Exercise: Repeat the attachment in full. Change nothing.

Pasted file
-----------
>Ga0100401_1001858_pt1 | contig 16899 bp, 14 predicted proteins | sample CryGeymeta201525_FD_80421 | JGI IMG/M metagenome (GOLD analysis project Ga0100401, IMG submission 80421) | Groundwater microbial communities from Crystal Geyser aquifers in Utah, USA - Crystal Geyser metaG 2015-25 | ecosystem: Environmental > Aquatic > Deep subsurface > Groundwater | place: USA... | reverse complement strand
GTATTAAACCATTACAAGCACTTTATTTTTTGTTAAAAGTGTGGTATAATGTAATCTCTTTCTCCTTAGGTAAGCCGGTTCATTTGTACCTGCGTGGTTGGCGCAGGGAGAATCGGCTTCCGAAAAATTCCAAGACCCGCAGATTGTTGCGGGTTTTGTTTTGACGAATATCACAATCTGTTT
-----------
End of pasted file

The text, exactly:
>Ga0100401_1001858_pt1 | contig 16899 bp, 14 predicted proteins | sample CryGeymeta201525_FD_80421 | JGI IMG/M metagenome (GOLD analysis project Ga0100401, IMG submission 80421) | Groundwater microbial communities from Crystal Geyser aquifers in Utah, USA - Crystal Geyser metaG 2015-25 | ecosystem: Environmental > Aquatic > Deep subsurface > Groundwater | place: USA... | reverse complement strand
GTATTAAACCATTACAAGCACTTTATTTTTTGTTAAAAGTGTGGTATAATGTAATCTCTTTCTCCTTAGGTAAGCCGGTTCATTTGTACCTGCGTGGTTGGCGCAGGGAGAATCGGCTTCCGAAAAATTCCAAGACCCGCAGATTGTTGCGGGTTTTGTTTTGACGAATATCACAATCTGTTT